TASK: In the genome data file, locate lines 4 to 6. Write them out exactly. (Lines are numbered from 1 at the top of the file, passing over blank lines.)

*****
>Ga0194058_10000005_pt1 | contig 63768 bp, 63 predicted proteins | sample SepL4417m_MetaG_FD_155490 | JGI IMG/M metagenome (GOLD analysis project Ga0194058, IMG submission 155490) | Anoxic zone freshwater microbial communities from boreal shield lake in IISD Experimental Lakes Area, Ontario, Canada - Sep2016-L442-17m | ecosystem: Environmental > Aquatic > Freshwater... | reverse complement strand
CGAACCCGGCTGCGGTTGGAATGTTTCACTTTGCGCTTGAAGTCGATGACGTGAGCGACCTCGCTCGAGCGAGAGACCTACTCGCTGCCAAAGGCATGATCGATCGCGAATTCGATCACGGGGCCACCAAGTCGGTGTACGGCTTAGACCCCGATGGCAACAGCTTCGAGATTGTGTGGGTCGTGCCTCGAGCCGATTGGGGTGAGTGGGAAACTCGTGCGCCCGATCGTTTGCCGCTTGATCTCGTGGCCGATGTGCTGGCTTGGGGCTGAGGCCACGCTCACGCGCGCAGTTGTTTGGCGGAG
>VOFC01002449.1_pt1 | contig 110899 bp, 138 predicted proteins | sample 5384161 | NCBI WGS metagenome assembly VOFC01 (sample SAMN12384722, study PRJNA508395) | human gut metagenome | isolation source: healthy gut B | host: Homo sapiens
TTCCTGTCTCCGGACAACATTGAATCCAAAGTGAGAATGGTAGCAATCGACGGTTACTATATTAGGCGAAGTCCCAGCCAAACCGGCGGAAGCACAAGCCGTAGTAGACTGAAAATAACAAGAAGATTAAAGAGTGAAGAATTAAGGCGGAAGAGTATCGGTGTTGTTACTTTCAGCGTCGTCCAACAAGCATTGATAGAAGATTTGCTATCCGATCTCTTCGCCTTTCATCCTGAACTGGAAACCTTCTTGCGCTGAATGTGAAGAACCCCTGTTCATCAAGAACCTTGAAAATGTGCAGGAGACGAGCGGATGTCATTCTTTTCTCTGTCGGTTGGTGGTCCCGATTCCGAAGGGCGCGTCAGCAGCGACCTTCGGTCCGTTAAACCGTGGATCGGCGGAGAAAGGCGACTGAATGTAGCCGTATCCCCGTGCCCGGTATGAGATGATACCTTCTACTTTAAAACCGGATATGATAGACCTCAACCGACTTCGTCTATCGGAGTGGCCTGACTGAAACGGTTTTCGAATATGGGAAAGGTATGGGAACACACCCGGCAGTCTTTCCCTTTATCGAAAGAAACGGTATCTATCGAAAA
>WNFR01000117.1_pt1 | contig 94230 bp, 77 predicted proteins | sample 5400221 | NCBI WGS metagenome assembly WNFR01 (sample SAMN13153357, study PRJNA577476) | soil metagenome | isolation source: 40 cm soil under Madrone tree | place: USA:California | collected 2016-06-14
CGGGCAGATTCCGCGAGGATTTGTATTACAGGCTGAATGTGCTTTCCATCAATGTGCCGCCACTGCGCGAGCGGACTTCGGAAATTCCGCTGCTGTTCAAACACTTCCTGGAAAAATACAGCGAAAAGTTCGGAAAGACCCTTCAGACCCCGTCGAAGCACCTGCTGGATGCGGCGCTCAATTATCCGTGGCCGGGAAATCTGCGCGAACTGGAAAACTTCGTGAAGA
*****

TTCCTGTCTCCGGACAACATTGAATCCAAAGTGAGAATGGTAGCAATCGACGGTTACTATATTAGGCGAAGTCCCAGCCAAACCGGCGGAAGCACAAGCCGTAGTAGACTGAAAATAACAAGAAGATTAAAGAGTGAAGAATTAAGGCGGAAGAGTATCGGTGTTGTTACTTTCAGCGTCGTCCAACAAGCATTGATAGAAGATTTGCTATCCGATCTCTTCGCCTTTCATCCTGAACTGGAAACCTTCTTGCGCTGAATGTGAAGAACCCCTGTTCATCAAGAACCTTGAAAATGTGCAGGAGACGAGCGGATGTCATTCTTTTCTCTGTCGGTTGGTGGTCCCGATTCCGAAGGGCGCGTCAGCAGCGACCTTCGGTCCGTTAAACCGTGGATCGGCGGAGAAAGGCGACTGAATGTAGCCGTATCCCCGTGCCCGGTATGAGATGATACCTTCTACTTTAAAACCGGATATGATAGACCTCAACCGACTTCGTCTATCGGAGTGGCCTGACTGAAACGGTTTTCGAATATGGGAAAGGTATGGGAACACACCCGGCAGTCTTTCCCTTTATCGAAAGAAACGGTATCTATCGAAAA
>WNFR01000117.1_pt1 | contig 94230 bp, 77 predicted proteins | sample 5400221 | NCBI WGS metagenome assembly WNFR01 (sample SAMN13153357, study PRJNA577476) | soil metagenome | isolation source: 40 cm soil under Madrone tree | place: USA:California | collected 2016-06-14
CGGGCAGATTCCGCGAGGATTTGTATTACAGGCTGAATGTGCTTTCCATCAATGTGCCGCCACTGCGCGAGCGGACTTCGGAAATTCCGCTGCTGTTCAAACACTTCCTGGAAAAATACAGCGAAAAGTTCGGAAAGACCCTTCAGACCCCGTCGAAGCACCTGCTGGATGCGGCGCTCAATTATCCGTGGCCGGGAAATCTGCGCGAACTGGAAAACTTCGTGAAGA